Today in script analysis, we talked in great detail about the punctuation of good scripts and their value/importance for actors. To give you an idea of this microscopic approach, we had two sentences up from Shakespeare and spent the entire class time looking deeply into the possibilities of what the punctuation tells us both in terms of how the words are presented, but about sub-text and action. Punctuation as action was the theme. I was reminded that there is a word in the Tempest for which nobody knows the meaning and I promised Dr. Russ I would find that word and bring it in. So that’s the suspense…(ellipses may indicate pause, suspense, internal thinking, etc.) We’re heading into a most welcome four-day vacation. I’ll still be working of course, but symbolically, it’s a welcome respite.

Here are the journals:



Today we watched three more scenes, all very well done for first showings. Particularly, the seats were arranged in a thrust-style and we were treated to a farce-scene from a play in which two Latin Americans try to out-macho each other. They screw with the audience, dance erotically to music, and threaten each other with macho taunts. Pretty funny stuff, off book, lots of hilarious action, and well done. There was a serious contemporary piece which followed. I keep seeing new things (actors out of their known zones) and it truly is remarkable what actors are capable of when challenged to break into new territory. One student, whom I’ve only seen do comedic turns nearly made me cry in this one. She was so absolutely convincing, and remember, we’re talking about first showings here. We’re talking about less than a week of work. Pretty remarkable. Had a great day in class.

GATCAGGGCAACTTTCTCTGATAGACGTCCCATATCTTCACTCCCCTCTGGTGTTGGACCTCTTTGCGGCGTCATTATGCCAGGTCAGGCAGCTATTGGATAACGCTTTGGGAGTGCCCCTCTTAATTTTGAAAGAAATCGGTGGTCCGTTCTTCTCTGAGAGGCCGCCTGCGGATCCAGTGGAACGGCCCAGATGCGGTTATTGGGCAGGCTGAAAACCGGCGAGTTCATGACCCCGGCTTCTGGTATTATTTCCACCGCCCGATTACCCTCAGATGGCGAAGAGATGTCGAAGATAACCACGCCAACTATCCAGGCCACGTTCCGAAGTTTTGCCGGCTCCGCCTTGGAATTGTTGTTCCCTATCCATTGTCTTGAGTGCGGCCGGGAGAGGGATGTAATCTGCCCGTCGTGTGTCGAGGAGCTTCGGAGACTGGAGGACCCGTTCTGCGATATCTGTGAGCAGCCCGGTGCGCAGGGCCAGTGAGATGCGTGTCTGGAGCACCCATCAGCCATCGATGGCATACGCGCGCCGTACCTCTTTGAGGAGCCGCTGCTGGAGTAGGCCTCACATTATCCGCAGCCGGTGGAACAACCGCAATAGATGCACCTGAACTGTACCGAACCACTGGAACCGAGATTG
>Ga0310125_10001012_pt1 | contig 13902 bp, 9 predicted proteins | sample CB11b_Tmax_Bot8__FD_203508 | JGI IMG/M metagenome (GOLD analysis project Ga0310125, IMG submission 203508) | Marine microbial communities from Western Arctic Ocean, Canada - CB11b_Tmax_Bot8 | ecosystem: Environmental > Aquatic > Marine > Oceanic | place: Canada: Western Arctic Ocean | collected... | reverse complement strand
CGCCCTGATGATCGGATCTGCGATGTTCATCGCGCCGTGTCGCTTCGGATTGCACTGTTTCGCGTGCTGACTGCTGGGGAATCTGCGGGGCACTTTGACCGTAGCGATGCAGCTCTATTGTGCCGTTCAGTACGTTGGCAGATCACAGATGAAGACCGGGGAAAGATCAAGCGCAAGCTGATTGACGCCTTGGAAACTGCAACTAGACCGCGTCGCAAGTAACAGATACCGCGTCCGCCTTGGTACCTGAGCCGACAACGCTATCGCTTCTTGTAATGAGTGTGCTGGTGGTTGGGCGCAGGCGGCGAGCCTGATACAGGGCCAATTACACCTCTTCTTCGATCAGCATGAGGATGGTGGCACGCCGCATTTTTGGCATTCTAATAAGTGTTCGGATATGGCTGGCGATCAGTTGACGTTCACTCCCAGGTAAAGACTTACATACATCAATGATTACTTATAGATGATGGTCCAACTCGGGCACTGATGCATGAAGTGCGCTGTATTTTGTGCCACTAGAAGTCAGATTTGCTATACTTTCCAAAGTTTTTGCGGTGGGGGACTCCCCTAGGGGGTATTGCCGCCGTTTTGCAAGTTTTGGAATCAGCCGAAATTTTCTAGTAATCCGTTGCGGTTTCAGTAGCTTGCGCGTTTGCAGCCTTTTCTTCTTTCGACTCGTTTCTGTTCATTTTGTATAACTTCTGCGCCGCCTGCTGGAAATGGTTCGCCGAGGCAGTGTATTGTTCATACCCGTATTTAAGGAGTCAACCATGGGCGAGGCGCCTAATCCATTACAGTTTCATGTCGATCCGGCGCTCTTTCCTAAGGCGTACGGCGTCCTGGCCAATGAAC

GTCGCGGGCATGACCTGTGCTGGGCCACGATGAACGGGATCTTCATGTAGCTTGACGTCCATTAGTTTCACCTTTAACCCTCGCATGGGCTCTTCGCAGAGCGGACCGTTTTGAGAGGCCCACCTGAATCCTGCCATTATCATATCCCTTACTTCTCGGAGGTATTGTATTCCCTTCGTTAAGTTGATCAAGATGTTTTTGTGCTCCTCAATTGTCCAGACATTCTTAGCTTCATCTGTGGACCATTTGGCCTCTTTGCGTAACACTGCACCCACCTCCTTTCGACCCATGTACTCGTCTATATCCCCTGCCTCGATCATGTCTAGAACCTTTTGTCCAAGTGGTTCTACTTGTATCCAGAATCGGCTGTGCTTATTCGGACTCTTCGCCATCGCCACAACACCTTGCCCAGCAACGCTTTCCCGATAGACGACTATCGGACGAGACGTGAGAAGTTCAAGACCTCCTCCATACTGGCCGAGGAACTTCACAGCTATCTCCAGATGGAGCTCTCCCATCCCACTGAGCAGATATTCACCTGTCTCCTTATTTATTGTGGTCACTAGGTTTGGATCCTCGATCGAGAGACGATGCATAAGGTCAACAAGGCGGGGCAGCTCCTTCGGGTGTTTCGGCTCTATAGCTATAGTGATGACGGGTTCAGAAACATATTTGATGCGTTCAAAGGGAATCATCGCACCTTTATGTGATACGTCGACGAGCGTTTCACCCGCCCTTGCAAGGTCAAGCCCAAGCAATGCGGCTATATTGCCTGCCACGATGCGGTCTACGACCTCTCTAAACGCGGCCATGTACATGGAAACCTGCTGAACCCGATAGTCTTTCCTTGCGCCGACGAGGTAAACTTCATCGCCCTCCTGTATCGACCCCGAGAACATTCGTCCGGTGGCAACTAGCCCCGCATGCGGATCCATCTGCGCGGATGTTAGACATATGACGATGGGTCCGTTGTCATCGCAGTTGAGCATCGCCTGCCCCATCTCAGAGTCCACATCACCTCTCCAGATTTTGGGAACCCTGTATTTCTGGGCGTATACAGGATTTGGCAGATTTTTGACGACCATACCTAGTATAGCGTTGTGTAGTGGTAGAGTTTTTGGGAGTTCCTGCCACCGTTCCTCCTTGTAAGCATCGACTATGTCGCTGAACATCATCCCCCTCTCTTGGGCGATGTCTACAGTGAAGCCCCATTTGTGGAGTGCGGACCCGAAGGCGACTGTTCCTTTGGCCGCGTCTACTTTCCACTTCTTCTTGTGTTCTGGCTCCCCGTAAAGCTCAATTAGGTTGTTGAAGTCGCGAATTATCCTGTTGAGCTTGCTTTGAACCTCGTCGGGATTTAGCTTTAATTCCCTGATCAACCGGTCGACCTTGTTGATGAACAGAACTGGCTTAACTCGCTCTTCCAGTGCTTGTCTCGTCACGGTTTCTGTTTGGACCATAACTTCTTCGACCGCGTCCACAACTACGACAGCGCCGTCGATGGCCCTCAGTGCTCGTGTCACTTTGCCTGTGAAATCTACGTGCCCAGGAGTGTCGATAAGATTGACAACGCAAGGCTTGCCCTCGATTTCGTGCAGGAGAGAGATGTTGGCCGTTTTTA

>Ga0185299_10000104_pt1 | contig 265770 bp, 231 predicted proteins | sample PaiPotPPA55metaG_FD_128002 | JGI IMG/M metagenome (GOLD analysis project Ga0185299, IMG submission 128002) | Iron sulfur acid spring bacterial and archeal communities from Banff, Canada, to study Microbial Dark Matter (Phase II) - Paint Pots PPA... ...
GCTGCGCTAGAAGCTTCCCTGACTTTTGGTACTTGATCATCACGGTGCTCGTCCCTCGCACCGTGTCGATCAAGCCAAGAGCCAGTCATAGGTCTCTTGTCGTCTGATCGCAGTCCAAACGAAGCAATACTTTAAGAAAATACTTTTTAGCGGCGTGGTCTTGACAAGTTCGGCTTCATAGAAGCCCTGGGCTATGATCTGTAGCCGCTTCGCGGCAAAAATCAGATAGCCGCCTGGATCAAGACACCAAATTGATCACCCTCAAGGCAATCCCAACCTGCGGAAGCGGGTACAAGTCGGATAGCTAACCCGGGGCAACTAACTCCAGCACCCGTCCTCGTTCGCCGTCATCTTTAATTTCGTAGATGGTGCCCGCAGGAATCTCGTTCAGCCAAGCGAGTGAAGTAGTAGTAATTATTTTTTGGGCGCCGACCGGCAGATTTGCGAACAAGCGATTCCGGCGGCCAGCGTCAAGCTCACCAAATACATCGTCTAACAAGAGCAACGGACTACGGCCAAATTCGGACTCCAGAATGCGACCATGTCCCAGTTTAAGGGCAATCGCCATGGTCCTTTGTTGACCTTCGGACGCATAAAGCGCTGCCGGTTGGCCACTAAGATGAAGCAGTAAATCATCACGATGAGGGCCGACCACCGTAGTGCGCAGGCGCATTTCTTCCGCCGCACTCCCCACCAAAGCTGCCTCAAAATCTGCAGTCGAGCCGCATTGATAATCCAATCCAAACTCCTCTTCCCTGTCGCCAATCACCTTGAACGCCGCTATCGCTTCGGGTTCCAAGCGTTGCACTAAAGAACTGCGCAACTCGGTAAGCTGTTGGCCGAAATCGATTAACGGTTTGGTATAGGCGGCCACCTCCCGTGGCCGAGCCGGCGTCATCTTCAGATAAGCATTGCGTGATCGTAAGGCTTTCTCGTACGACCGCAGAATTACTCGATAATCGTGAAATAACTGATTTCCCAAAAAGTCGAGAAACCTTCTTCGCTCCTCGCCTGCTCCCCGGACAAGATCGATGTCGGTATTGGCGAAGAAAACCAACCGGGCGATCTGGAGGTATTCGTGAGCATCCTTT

Saw a few more first-showing scenes today. Just about everyone is working Mamet scripts, so this will be interesting. Our approach to these scenes unlike Uta, Stanislavski, and Chekov, is that we will be using a contemporary action/analysis approach to our work. We have a study sheet (some pages from a book which is coincidentally introduced by Mamet), A Practical Handbook for the Actor. It begins with Mamet’s intro in which he says, “Most acting training is based on shame and guilt.” What a dickhead. Of course, he’s right though. And he’s a pretty terrific dickhead, one who if not teaching, is provoking (which is teaching anyway). He’s a win-win loser, except he hasn’t lost. I hate to say it, I love the guy. If contradiction isn’t drama, I don’t know what is. Mamet is drama.

Here’s what Uta is like:

Here’s what Stanislavski is like:

Here’s what Chekov is like:

Here’s what Mamet is like:

Here’s what I am like:




I still am maintaining morning and evening constructive rest, which is one of my favorite things about Alexander Technique. I actually feel as if my spine is a different spine than it has been these many years before this course. It is less stiff, less prone to causing back pain, and more at ease, to use the official vernacular. I have also incorporated a bit of Constructive rest and Alexander mind/body connection breathing (that’s what I’m calling it) into my theatre warm-ups before rehearsals in this new play I’m working in. It seems to relax me and at the same time, allow me to be freer in my performances. I get quite into this role, tears, shared emotions of character, and we’re not even anywhere off book yet. That’s very encouraging for what this role will finally evolve into.


Watched Marjorie Barstow’s Introduction to Alexander Technique (short YouTube video here: ). It features a short black & white movie clip of Alexander himself working with a student. That was quite beautiful to see. Barstow’s posture is enviable. She looks just like what you’d expect if someone said, “Sit up straight!” except that there is no over-efforting to notice. She simply looks like she is ‘up’, just like they say in the book. Considering her advanced age in this video—and what happens typically to folks of advanced age what with gravity, downward computers, bad chairs and the like—it’s amazing to see her so perfectly poised and so comfortable.

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